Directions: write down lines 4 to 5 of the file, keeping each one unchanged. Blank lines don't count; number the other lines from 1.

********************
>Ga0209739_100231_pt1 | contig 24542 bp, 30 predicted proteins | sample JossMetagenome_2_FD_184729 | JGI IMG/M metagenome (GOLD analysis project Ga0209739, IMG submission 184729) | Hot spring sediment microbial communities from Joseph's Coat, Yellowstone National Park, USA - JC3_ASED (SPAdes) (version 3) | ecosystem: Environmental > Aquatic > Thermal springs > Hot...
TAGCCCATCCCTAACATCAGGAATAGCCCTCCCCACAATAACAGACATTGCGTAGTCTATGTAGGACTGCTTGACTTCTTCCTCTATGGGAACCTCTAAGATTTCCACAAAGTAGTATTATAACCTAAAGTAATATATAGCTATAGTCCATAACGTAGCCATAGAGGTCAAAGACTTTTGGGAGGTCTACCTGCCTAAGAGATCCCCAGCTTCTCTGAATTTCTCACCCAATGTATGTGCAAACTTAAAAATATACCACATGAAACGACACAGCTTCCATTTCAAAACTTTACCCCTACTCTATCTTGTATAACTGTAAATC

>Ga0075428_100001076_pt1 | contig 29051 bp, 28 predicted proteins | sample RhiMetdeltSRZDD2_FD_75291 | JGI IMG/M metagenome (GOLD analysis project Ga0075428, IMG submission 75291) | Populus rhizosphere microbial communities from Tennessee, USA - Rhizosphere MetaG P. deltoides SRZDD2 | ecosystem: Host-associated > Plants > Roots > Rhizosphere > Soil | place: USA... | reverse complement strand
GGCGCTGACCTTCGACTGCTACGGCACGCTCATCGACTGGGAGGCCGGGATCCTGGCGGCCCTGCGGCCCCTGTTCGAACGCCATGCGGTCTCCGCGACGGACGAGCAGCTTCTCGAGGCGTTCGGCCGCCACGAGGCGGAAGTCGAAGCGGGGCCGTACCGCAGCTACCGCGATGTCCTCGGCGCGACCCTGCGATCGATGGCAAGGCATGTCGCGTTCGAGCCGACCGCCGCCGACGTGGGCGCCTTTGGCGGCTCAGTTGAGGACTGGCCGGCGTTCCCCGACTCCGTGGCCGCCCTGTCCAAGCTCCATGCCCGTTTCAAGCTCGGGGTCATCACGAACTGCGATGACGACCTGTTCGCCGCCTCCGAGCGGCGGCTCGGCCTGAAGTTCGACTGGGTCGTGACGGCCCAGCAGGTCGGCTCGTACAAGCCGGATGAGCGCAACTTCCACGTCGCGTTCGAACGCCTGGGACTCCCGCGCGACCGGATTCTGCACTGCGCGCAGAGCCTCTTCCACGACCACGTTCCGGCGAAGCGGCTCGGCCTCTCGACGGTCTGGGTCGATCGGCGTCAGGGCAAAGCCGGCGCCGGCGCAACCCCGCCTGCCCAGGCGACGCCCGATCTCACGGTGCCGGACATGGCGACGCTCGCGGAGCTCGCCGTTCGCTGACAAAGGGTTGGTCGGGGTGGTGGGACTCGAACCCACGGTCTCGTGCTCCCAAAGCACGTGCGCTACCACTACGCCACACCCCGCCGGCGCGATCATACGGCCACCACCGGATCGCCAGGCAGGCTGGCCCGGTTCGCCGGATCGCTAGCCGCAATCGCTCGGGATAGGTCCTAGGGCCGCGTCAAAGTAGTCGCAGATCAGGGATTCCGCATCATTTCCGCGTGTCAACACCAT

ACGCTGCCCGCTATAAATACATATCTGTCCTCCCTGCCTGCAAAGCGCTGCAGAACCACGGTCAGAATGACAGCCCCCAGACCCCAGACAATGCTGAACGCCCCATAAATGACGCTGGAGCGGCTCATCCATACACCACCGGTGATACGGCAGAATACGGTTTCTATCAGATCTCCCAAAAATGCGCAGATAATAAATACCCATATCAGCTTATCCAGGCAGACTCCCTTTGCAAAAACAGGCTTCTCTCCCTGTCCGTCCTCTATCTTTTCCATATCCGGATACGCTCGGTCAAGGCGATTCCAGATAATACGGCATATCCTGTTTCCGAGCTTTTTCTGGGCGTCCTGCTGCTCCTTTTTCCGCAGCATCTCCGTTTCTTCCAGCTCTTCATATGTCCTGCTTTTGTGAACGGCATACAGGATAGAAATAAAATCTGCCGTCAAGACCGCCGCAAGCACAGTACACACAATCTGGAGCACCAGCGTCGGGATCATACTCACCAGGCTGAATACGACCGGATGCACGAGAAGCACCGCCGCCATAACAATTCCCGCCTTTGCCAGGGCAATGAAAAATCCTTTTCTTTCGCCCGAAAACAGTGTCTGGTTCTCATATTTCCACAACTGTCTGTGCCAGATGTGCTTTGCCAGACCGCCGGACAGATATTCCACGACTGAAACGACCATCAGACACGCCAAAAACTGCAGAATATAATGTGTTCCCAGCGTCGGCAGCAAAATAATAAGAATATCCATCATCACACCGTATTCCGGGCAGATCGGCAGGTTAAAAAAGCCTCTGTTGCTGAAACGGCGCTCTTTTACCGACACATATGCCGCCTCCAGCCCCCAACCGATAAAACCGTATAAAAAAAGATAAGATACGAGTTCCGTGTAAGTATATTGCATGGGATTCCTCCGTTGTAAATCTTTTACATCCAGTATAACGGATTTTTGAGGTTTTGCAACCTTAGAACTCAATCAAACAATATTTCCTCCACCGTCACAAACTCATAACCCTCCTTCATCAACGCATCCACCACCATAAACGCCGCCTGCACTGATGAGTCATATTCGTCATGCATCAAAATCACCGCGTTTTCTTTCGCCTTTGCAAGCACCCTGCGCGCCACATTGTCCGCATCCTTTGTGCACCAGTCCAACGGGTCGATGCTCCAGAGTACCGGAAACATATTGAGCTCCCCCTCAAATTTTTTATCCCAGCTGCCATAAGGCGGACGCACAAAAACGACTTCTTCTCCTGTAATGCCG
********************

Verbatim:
GGCGCTGACCTTCGACTGCTACGGCACGCTCATCGACTGGGAGGCCGGGATCCTGGCGGCCCTGCGGCCCCTGTTCGAACGCCATGCGGTCTCCGCGACGGACGAGCAGCTTCTCGAGGCGTTCGGCCGCCACGAGGCGGAAGTCGAAGCGGGGCCGTACCGCAGCTACCGCGATGTCCTCGGCGCGACCCTGCGATCGATGGCAAGGCATGTCGCGTTCGAGCCGACCGCCGCCGACGTGGGCGCCTTTGGCGGCTCAGTTGAGGACTGGCCGGCGTTCCCCGACTCCGTGGCCGCCCTGTCCAAGCTCCATGCCCGTTTCAAGCTCGGGGTCATCACGAACTGCGATGACGACCTGTTCGCCGCCTCCGAGCGGCGGCTCGGCCTGAAGTTCGACTGGGTCGTGACGGCCCAGCAGGTCGGCTCGTACAAGCCGGATGAGCGCAACTTCCACGTCGCGTTCGAACGCCTGGGACTCCCGCGCGACCGGATTCTGCACTGCGCGCAGAGCCTCTTCCACGACCACGTTCCGGCGAAGCGGCTCGGCCTCTCGACGGTCTGGGTCGATCGGCGTCAGGGCAAAGCCGGCGCCGGCGCAACCCCGCCTGCCCAGGCGACGCCCGATCTCACGGTGCCGGACATGGCGACGCTCGCGGAGCTCGCCGTTCGCTGACAAAGGGTTGGTCGGGGTGGTGGGACTCGAACCCACGGTCTCGTGCTCCCAAAGCACGTGCGCTACCACTACGCCACACCCCGCCGGCGCGATCATACGGCCACCACCGGATCGCCAGGCAGGCTGGCCCGGTTCGCCGGATCGCTAGCCGCAATCGCTCGGGATAGGTCCTAGGGCCGCGTCAAAGTAGTCGCAGATCAGGGATTCCGCATCATTTCCGCGTGTCAACACCAT

ACGCTGCCCGCTATAAATACATATCTGTCCTCCCTGCCTGCAAAGCGCTGCAGAACCACGGTCAGAATGACAGCCCCCAGACCCCAGACAATGCTGAACGCCCCATAAATGACGCTGGAGCGGCTCATCCATACACCACCGGTGATACGGCAGAATACGGTTTCTATCAGATCTCCCAAAAATGCGCAGATAATAAATACCCATATCAGCTTATCCAGGCAGACTCCCTTTGCAAAAACAGGCTTCTCTCCCTGTCCGTCCTCTATCTTTTCCATATCCGGATACGCTCGGTCAAGGCGATTCCAGATAATACGGCATATCCTGTTTCCGAGCTTTTTCTGGGCGTCCTGCTGCTCCTTTTTCCGCAGCATCTCCGTTTCTTCCAGCTCTTCATATGTCCTGCTTTTGTGAACGGCATACAGGATAGAAATAAAATCTGCCGTCAAGACCGCCGCAAGCACAGTACACACAATCTGGAGCACCAGCGTCGGGATCATACTCACCAGGCTGAATACGACCGGATGCACGAGAAGCACCGCCGCCATAACAATTCCCGCCTTTGCCAGGGCAATGAAAAATCCTTTTCTTTCGCCCGAAAACAGTGTCTGGTTCTCATATTTCCACAACTGTCTGTGCCAGATGTGCTTTGCCAGACCGCCGGACAGATATTCCACGACTGAAACGACCATCAGACACGCCAAAAACTGCAGAATATAATGTGTTCCCAGCGTCGGCAGCAAAATAATAAGAATATCCATCATCACACCGTATTCCGGGCAGATCGGCAGGTTAAAAAAGCCTCTGTTGCTGAAACGGCGCTCTTTTACCGACACATATGCCGCCTCCAGCCCCCAACCGATAAAACCGTATAAAAAAAGATAAGATACGAGTTCCGTGTAAGTATATTGCATGGGATTCCTCCGTTGTAAATCTTTTACATCCAGTATAACGGATTTTTGAGGTTTTGCAACCTTAGAACTCAATCAAACAATATTTCCTCCACCGTCACAAACTCATAACCCTCCTTCATCAACGCATCCACCACCATAAACGCCGCCTGCACTGATGAGTCATATTCGTCATGCATCAAAATCACCGCGTTTTCTTTCGCCTTTGCAAGCACCCTGCGCGCCACATTGTCCGCATCCTTTGTGCACCAGTCCAACGGGTCGATGCTCCAGAGTACCGGAAACATATTGAGCTCCCCCTCAAATTTTTTATCCCAGCTGCCATAAGGCGGACGCACAAAAACGACTTCTTCTCCTGTAATGCCG